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Appears in Collections:Biological and Environmental Sciences Journal Articles
Peer Review Status: Refereed
Title: Effective non-invasive genetic monitoring of multiple wild western gorilla groups
Authors: Arandjelovic, Mimi
Head, Josephine
Kuhl, Hjalmar
Boesch, Christophe
Robbins, Martha M
Maisels, Fiona
Vigilant, Linda
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Keywords: Population estimate
Issue Date: Jul-2010
Publisher: Elsevier
Citation: Arandjelovic M, Head J, Kuhl H, Boesch C, Robbins MM, Maisels F & Vigilant L (2010) Effective non-invasive genetic monitoring of multiple wild western gorilla groups, Biological Conservation, 143 (7), pp. 1780-1791.
Abstract: Obtaining reliable population size or abundance estimates of endangered species is critical for their conservation and management. Genotyping non-invasively collected samples is an effective way to gain insights into the number and grouping patterns of rare or elusive animals. In this study we used genetic capture-recapture estimators to obtain a precise estimate of the size of a western gorilla population inhabiting an intensely sampled 101 km2 area in Loango National Park, Gabon. Using 394 putative gorilla samples collected opportunistically over a 3 year period, we identified 83 unique genotypes. We used a rarefaction curve, Bayesian estimator and two maximum-likelihood methods to estimate that between 87 and 107 individuals used the study area between February 2005 and September 2007. The confidence interval surrounding the genetic estimate was smaller than that obtained using traditional ape survey methods. In addition, genetic analysis showed that gorilla and chimpanzee faeces were identified with 98% and 95% accuracy in the field, respectively. Patterns of co-occurrence of individual gorillas suggest that at least 11 gorilla social groups and five lone silverback males lived in the study area and that several individuals transferred between groups during the 3-year study period. When properly designed and implemented as part of a long-term biomonitoring program, genetic capture-recapture should prove an invaluable tool for evaluating, even on a large-scale, the population size and dynamics of apes and other elusive species.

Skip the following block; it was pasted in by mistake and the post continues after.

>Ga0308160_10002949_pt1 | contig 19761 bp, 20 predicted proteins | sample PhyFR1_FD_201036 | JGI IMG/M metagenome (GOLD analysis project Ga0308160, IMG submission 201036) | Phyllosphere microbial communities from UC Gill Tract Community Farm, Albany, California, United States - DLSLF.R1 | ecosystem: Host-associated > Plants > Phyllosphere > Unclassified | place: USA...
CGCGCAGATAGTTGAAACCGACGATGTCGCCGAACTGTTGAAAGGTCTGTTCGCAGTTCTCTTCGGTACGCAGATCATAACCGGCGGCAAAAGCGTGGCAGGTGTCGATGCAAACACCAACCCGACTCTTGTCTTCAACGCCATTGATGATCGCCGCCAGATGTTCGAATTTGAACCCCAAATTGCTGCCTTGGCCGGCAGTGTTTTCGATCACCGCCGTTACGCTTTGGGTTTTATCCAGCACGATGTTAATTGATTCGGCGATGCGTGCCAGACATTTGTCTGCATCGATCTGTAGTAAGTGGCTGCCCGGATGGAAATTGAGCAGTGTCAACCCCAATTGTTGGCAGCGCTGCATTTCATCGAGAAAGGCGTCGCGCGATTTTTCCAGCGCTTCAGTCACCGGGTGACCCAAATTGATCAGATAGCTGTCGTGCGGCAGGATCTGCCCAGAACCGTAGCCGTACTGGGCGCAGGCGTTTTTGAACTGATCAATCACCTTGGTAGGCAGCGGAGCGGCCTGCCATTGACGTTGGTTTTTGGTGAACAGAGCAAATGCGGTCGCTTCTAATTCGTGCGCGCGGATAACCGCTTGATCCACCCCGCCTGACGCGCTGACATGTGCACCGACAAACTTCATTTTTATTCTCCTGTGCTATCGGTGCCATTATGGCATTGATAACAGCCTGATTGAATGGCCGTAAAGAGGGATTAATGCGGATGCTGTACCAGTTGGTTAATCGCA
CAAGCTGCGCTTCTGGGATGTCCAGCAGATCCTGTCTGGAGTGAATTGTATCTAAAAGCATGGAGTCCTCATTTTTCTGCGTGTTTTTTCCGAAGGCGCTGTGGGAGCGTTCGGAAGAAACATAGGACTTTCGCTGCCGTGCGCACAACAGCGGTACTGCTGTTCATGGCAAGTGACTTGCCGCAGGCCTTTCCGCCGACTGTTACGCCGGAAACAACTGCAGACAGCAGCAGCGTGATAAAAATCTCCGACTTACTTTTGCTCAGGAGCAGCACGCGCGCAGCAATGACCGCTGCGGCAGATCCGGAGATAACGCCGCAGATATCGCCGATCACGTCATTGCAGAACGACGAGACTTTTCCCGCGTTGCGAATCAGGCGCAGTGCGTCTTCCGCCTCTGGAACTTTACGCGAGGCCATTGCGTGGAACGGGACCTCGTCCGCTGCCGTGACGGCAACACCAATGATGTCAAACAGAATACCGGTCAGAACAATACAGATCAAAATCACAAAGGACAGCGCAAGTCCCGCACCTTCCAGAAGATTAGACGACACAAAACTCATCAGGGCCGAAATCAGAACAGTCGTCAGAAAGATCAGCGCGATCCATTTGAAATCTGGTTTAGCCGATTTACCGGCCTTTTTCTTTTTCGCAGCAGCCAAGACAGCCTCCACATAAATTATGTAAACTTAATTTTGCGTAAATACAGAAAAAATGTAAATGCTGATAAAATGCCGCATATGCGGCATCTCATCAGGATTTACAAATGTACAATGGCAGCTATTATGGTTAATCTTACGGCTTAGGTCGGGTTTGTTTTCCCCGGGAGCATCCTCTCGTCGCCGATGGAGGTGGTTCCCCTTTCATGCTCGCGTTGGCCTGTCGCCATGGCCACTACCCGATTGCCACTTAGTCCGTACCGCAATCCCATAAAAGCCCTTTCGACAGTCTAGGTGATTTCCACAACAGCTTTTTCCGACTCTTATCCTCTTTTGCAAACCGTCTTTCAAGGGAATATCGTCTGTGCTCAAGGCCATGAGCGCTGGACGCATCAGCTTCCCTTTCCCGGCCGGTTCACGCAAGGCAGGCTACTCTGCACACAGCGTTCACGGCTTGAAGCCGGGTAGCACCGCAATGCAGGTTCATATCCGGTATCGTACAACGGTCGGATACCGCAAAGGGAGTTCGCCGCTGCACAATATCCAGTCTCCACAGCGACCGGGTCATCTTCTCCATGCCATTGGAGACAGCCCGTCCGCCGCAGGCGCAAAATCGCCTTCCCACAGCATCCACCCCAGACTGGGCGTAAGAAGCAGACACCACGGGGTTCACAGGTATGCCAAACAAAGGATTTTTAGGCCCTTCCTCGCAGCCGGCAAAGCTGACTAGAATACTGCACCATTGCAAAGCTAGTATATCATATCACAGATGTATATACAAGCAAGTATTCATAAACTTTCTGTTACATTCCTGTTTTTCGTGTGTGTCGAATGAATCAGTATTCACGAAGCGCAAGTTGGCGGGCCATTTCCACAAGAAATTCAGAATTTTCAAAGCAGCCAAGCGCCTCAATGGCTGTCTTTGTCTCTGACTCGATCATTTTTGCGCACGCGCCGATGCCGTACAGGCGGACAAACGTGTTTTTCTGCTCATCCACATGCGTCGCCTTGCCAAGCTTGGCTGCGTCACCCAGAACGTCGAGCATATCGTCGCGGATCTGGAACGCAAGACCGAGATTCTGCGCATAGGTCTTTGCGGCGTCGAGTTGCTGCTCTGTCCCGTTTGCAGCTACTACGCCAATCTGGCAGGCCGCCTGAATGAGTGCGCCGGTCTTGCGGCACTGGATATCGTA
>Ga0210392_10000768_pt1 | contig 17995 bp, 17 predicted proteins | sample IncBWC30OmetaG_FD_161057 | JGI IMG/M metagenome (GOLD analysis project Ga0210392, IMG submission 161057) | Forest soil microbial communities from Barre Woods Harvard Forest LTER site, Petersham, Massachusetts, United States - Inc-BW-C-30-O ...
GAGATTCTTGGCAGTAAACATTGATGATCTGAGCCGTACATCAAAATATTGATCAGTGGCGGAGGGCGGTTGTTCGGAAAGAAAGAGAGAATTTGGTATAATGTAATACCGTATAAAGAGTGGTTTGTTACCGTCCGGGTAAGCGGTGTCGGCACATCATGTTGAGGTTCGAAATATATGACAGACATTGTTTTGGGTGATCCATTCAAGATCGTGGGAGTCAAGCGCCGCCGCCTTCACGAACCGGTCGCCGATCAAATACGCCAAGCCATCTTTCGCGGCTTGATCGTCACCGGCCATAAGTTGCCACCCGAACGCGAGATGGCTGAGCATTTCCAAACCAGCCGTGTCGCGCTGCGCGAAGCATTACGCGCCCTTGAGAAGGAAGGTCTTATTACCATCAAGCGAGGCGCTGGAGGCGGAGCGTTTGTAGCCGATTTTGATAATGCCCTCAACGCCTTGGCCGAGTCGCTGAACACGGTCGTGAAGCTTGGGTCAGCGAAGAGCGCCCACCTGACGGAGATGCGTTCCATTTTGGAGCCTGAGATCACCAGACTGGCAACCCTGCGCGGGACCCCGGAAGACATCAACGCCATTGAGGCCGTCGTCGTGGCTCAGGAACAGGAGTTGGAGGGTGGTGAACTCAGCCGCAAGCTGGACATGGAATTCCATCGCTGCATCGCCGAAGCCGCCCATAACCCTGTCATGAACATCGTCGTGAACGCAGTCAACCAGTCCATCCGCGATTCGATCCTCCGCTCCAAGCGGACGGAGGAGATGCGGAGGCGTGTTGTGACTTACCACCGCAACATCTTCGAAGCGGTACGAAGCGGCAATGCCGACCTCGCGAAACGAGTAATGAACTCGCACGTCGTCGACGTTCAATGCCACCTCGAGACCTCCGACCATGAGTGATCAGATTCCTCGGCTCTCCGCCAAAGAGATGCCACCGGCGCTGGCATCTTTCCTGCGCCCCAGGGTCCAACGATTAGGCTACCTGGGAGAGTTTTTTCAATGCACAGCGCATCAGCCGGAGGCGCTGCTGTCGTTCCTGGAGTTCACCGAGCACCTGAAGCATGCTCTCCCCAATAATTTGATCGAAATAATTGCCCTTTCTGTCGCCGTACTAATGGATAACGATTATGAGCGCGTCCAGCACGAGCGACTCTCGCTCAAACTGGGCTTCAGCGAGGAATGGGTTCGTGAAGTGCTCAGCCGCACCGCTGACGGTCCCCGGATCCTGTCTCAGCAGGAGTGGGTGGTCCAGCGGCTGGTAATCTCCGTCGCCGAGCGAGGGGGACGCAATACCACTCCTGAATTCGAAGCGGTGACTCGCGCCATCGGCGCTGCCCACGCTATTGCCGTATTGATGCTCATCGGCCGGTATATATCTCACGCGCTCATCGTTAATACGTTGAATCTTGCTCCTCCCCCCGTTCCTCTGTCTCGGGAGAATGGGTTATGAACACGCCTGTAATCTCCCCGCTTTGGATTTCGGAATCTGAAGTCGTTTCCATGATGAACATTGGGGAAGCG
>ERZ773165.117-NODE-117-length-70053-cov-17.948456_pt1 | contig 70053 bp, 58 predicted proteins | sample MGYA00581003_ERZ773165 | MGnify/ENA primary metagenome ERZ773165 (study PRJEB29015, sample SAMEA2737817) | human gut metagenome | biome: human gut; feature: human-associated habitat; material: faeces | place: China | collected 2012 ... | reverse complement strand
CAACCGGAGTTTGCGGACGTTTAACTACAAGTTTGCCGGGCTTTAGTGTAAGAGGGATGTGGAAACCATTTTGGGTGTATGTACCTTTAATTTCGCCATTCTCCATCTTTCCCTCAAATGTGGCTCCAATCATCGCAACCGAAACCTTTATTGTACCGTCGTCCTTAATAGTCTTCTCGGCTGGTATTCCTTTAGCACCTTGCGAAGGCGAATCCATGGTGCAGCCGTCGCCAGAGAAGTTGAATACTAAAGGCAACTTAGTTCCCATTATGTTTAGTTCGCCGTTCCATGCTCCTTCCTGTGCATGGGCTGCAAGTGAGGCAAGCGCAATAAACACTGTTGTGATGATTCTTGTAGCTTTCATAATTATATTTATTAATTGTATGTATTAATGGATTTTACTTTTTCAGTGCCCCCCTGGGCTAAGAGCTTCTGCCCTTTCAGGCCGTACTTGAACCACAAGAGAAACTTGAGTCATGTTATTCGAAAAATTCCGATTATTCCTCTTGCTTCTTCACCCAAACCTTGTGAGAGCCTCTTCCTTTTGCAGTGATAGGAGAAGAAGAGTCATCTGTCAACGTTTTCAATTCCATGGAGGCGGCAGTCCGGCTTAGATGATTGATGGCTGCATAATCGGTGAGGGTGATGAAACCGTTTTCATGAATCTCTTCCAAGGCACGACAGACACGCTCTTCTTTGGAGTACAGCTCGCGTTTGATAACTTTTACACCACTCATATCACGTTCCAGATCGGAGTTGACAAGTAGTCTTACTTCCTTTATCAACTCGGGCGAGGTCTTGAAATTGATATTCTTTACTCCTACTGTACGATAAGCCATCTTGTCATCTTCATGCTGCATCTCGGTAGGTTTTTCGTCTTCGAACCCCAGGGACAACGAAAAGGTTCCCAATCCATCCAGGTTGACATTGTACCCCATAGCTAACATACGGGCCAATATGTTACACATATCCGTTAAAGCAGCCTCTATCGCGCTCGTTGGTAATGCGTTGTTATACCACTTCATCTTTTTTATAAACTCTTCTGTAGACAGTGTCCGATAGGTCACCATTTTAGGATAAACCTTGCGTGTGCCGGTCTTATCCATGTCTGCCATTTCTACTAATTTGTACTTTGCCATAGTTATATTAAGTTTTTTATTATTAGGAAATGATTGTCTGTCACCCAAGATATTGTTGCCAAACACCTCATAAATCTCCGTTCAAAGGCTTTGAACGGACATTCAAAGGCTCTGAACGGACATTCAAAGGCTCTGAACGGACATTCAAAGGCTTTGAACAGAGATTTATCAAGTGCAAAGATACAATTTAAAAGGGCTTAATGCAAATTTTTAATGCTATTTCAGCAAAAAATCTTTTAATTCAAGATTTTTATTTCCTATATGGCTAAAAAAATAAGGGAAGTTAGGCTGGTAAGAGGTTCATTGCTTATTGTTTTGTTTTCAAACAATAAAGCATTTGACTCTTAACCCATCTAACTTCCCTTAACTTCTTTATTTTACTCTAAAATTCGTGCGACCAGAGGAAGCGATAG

Type: Journal Article
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Affiliation: Max Planck Institute for Evolutionary Anthropology
Max Planck Institute for Evolutionary Anthropology
Max Planck Institute for Molecular Genetics, Germany
Max Planck Institute for Evolutionary Anthropology
Max Planck Institute for Evolutionary Anthropology
Wildlife Conservation Society (Africa Program)
Max Planck Institute for Evolutionary Anthropology

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